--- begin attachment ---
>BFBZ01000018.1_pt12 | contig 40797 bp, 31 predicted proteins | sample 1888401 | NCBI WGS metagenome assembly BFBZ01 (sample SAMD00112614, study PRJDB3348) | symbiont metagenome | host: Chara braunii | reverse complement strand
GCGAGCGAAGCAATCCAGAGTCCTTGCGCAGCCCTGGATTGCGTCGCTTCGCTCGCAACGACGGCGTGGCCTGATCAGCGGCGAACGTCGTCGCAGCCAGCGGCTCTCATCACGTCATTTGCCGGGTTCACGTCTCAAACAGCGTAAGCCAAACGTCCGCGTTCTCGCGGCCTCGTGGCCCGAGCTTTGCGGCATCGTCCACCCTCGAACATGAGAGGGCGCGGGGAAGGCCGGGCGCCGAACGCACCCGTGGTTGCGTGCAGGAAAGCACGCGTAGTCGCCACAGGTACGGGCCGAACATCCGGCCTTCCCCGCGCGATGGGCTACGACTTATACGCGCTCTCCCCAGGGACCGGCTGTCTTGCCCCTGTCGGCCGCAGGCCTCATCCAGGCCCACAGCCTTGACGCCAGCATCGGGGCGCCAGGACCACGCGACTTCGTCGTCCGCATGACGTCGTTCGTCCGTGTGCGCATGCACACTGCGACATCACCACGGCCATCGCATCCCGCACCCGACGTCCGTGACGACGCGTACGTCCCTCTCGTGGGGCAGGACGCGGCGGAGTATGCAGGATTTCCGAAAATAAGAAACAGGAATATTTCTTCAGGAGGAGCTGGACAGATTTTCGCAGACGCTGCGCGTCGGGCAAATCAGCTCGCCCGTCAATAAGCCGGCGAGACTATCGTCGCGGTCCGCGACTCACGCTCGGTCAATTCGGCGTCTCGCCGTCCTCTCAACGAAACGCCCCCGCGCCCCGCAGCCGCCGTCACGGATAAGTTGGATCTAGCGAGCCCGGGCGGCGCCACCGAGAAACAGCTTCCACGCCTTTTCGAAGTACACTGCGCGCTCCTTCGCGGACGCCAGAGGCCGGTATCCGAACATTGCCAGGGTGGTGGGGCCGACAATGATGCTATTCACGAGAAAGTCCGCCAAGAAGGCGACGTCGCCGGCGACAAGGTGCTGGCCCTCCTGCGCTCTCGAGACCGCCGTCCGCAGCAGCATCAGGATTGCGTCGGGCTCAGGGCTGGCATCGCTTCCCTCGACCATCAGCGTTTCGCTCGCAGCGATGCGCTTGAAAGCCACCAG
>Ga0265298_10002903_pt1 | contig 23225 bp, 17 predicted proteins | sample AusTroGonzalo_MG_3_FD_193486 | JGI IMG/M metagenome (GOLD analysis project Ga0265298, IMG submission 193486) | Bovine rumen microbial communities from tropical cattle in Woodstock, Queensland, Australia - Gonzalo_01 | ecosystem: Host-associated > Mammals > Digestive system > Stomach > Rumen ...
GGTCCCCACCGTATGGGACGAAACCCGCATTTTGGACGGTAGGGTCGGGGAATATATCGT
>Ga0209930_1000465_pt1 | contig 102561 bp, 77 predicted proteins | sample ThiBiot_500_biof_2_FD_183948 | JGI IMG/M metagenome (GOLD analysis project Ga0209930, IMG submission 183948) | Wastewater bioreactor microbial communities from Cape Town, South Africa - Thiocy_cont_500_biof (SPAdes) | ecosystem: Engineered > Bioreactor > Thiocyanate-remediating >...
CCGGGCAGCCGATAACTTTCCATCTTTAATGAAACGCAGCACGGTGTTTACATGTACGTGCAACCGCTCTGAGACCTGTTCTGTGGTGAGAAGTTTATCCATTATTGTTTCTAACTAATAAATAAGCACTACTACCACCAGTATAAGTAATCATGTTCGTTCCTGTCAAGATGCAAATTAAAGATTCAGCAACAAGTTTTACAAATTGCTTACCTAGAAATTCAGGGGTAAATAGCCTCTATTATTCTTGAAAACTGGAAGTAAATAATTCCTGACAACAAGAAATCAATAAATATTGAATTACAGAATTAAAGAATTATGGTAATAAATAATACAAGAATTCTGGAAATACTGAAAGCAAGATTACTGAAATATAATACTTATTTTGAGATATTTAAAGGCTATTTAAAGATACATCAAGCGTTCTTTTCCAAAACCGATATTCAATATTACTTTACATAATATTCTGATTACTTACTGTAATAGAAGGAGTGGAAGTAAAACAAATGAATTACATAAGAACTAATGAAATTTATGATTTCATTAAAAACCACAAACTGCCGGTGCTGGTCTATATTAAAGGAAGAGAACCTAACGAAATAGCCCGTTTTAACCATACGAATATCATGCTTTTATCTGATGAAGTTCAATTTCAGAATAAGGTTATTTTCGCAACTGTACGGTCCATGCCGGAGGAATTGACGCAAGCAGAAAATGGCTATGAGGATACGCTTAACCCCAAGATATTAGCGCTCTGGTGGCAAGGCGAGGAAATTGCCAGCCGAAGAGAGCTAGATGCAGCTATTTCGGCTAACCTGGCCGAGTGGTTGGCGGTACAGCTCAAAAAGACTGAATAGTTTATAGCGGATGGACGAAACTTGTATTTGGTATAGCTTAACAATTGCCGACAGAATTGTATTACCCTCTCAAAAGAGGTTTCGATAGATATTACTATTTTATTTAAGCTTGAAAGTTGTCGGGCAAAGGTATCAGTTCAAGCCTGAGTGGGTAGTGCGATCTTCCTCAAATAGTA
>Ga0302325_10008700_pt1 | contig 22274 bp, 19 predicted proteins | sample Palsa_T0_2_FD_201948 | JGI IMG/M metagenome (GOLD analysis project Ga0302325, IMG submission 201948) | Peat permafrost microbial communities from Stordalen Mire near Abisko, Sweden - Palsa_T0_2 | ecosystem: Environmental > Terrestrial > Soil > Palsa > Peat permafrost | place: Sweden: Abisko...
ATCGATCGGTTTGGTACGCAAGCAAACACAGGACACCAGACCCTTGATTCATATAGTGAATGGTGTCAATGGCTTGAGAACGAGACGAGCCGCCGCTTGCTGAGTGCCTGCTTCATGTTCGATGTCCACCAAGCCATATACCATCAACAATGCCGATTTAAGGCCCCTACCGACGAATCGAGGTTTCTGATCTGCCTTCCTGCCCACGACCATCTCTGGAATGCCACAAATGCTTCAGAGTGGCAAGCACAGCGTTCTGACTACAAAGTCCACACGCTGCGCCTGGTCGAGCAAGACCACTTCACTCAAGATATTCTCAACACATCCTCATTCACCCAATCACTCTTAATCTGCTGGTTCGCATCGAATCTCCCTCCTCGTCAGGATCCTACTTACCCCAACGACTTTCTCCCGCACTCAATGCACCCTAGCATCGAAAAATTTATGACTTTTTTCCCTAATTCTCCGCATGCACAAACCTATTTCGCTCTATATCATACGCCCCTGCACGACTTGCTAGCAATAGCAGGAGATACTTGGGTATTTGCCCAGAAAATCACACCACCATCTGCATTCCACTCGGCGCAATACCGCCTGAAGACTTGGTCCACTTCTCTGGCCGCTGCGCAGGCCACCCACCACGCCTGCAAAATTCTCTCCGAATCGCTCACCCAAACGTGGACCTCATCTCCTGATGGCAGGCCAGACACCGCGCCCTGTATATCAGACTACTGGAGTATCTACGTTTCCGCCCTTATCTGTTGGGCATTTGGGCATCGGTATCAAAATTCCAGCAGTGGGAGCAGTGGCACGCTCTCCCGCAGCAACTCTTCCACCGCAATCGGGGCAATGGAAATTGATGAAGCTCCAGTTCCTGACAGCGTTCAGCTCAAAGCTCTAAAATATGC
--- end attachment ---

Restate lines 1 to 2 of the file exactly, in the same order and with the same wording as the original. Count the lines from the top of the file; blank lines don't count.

>BFBZ01000018.1_pt12 | contig 40797 bp, 31 predicted proteins | sample 1888401 | NCBI WGS metagenome assembly BFBZ01 (sample SAMD00112614, study PRJDB3348) | symbiont metagenome | host: Chara braunii | reverse complement strand
GCGAGCGAAGCAATCCAGAGTCCTTGCGCAGCCCTGGATTGCGTCGCTTCGCTCGCAACGACGGCGTGGCCTGATCAGCGGCGAACGTCGTCGCAGCCAGCGGCTCTCATCACGTCATTTGCCGGGTTCACGTCTCAAACAGCGTAAGCCAAACGTCCGCGTTCTCGCGGCCTCGTGGCCCGAGCTTTGCGGCATCGTCCACCCTCGAACATGAGAGGGCGCGGGGAAGGCCGGGCGCCGAACGCACCCGTGGTTGCGTGCAGGAAAGCACGCGTAGTCGCCACAGGTACGGGCCGAACATCCGGCCTTCCCCGCGCGATGGGCTACGACTTATACGCGCTCTCCCCAGGGACCGGCTGTCTTGCCCCTGTCGGCCGCAGGCCTCATCCAGGCCCACAGCCTTGACGCCAGCATCGGGGCGCCAGGACCACGCGACTTCGTCGTCCGCATGACGTCGTTCGTCCGTGTGCGCATGCACACTGCGACATCACCACGGCCATCGCATCCCGCACCCGACGTCCGTGACGACGCGTACGTCCCTCTCGTGGGGCAGGACGCGGCGGAGTATGCAGGATTTCCGAAAATAAGAAACAGGAATATTTCTTCAGGAGGAGCTGGACAGATTTTCGCAGACGCTGCGCGTCGGGCAAATCAGCTCGCCCGTCAATAAGCCGGCGAGACTATCGTCGCGGTCCGCGACTCACGCTCGGTCAATTCGGCGTCTCGCCGTCCTCTCAACGAAACGCCCCCGCGCCCCGCAGCCGCCGTCACGGATAAGTTGGATCTAGCGAGCCCGGGCGGCGCCACCGAGAAACAGCTTCCACGCCTTTTCGAAGTACACTGCGCGCTCCTTCGCGGACGCCAGAGGCCGGTATCCGAACATTGCCAGGGTGGTGGGGCCGACAATGATGCTATTCACGAGAAAGTCCGCCAAGAAGGCGACGTCGCCGGCGACAAGGTGCTGGCCCTCCTGCGCTCTCGAGACCGCCGTCCGCAGCAGCATCAGGATTGCGTCGGGCTCAGGGCTGGCATCGCTTCCCTCGACCATCAGCGTTTCGCTCGCAGCGATGCGCTTGAAAGCCACCAG